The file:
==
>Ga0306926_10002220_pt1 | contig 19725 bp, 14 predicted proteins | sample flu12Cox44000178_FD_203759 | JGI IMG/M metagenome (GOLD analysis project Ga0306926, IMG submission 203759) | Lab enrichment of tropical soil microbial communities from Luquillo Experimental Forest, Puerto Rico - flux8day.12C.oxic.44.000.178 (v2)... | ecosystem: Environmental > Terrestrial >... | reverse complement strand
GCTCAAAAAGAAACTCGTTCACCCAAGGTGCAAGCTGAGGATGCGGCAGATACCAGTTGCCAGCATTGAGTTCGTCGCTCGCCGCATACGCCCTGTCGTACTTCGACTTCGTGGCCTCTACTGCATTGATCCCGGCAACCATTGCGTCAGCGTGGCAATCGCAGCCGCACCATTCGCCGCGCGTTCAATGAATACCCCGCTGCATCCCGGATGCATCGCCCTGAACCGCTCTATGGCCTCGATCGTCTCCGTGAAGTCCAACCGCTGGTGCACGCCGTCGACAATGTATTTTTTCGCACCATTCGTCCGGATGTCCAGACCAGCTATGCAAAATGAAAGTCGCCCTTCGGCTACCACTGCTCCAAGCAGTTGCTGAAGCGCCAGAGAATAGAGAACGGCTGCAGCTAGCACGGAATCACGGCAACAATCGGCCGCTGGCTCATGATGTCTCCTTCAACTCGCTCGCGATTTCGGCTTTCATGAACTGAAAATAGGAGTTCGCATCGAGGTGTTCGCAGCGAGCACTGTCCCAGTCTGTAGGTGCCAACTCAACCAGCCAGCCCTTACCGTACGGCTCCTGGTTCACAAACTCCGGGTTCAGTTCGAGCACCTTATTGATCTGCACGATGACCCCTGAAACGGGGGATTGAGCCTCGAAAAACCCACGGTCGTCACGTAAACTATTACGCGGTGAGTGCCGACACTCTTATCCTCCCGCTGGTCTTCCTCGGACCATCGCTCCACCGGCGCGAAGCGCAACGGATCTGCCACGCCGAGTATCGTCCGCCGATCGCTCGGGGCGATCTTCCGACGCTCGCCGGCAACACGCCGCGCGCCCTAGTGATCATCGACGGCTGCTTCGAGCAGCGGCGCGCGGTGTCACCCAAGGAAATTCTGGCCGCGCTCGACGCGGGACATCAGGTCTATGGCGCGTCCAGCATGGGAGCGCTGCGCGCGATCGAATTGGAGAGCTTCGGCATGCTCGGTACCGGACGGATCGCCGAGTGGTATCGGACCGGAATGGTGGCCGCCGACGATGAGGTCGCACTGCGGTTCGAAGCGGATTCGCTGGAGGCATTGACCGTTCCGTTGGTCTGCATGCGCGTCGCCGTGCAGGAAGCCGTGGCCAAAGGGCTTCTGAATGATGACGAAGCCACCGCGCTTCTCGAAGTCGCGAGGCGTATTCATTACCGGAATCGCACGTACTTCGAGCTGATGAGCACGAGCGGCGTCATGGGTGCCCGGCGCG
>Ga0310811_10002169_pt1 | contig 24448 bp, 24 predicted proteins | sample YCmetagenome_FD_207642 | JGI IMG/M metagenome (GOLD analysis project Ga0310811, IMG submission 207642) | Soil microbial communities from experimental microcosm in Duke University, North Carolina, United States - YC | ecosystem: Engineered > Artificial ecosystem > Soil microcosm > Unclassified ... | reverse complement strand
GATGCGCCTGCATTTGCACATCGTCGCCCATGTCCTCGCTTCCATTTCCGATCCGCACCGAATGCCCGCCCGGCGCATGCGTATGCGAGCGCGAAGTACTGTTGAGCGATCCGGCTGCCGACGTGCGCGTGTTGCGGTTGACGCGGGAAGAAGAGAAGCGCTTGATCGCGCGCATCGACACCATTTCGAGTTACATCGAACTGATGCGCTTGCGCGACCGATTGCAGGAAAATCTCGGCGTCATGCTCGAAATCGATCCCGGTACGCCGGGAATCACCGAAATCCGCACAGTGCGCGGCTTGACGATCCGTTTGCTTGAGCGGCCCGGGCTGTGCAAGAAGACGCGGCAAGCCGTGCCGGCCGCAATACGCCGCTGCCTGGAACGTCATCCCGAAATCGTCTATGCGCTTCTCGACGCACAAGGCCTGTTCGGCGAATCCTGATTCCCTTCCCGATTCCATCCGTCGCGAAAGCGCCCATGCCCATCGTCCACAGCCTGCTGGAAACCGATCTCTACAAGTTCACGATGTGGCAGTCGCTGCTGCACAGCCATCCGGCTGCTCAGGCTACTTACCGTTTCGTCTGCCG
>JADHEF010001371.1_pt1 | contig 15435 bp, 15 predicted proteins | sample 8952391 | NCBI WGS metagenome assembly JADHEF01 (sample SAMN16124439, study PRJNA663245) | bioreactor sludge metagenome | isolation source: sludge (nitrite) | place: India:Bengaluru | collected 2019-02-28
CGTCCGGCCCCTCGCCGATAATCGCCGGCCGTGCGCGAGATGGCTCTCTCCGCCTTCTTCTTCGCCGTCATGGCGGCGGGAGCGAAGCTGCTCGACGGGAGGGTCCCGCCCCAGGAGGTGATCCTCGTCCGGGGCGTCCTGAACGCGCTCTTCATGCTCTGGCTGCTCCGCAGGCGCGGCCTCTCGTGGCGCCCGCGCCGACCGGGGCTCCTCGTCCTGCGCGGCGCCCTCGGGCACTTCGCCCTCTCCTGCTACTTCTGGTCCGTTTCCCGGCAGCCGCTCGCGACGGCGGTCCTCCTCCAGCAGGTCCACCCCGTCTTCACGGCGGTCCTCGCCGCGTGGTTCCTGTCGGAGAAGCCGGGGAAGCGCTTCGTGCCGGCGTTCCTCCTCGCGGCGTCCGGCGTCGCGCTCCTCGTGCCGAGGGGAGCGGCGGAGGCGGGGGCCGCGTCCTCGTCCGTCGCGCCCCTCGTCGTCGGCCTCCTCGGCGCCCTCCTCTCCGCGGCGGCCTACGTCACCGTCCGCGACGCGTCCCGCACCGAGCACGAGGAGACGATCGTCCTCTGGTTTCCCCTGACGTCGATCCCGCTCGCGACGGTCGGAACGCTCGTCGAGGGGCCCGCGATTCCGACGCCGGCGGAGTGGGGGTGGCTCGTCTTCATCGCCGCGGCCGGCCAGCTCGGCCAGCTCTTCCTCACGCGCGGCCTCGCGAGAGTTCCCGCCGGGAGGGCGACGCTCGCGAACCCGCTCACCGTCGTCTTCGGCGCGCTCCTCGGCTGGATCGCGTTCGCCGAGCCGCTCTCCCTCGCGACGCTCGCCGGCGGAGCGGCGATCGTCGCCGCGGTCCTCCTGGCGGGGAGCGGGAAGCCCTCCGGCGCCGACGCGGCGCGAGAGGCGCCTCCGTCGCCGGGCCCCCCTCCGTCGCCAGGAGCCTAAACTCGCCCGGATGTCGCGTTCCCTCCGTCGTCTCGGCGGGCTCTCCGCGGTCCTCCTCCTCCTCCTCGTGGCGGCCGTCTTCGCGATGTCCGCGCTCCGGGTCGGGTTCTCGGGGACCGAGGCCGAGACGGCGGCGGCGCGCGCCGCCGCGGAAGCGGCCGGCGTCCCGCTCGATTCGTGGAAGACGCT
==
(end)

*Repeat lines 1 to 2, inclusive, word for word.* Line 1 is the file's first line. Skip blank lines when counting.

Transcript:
>Ga0306926_10002220_pt1 | contig 19725 bp, 14 predicted proteins | sample flu12Cox44000178_FD_203759 | JGI IMG/M metagenome (GOLD analysis project Ga0306926, IMG submission 203759) | Lab enrichment of tropical soil microbial communities from Luquillo Experimental Forest, Puerto Rico - flux8day.12C.oxic.44.000.178 (v2)... | ecosystem: Environmental > Terrestrial >... | reverse complement strand
GCTCAAAAAGAAACTCGTTCACCCAAGGTGCAAGCTGAGGATGCGGCAGATACCAGTTGCCAGCATTGAGTTCGTCGCTCGCCGCATACGCCCTGTCGTACTTCGACTTCGTGGCCTCTACTGCATTGATCCCGGCAACCATTGCGTCAGCGTGGCAATCGCAGCCGCACCATTCGCCGCGCGTTCAATGAATACCCCGCTGCATCCCGGATGCATCGCCCTGAACCGCTCTATGGCCTCGATCGTCTCCGTGAAGTCCAACCGCTGGTGCACGCCGTCGACAATGTATTTTTTCGCACCATTCGTCCGGATGTCCAGACCAGCTATGCAAAATGAAAGTCGCCCTTCGGCTACCACTGCTCCAAGCAGTTGCTGAAGCGCCAGAGAATAGAGAACGGCTGCAGCTAGCACGGAATCACGGCAACAATCGGCCGCTGGCTCATGATGTCTCCTTCAACTCGCTCGCGATTTCGGCTTTCATGAACTGAAAATAGGAGTTCGCATCGAGGTGTTCGCAGCGAGCACTGTCCCAGTCTGTAGGTGCCAACTCAACCAGCCAGCCCTTACCGTACGGCTCCTGGTTCACAAACTCCGGGTTCAGTTCGAGCACCTTATTGATCTGCACGATGACCCCTGAAACGGGGGATTGAGCCTCGAAAAACCCACGGTCGTCACGTAAACTATTACGCGGTGAGTGCCGACACTCTTATCCTCCCGCTGGTCTTCCTCGGACCATCGCTCCACCGGCGCGAAGCGCAACGGATCTGCCACGCCGAGTATCGTCCGCCGATCGCTCGGGGCGATCTTCCGACGCTCGCCGGCAACACGCCGCGCGCCCTAGTGATCATCGACGGCTGCTTCGAGCAGCGGCGCGCGGTGTCACCCAAGGAAATTCTGGCCGCGCTCGACGCGGGACATCAGGTCTATGGCGCGTCCAGCATGGGAGCGCTGCGCGCGATCGAATTGGAGAGCTTCGGCATGCTCGGTACCGGACGGATCGCCGAGTGGTATCGGACCGGAATGGTGGCCGCCGACGATGAGGTCGCACTGCGGTTCGAAGCGGATTCGCTGGAGGCATTGACCGTTCCGTTGGTCTGCATGCGCGTCGCCGTGCAGGAAGCCGTGGCCAAAGGGCTTCTGAATGATGACGAAGCCACCGCGCTTCTCGAAGTCGCGAGGCGTATTCATTACCGGAATCGCACGTACTTCGAGCTGATGAGCACGAGCGGCGTCATGGGTGCCCGGCGCG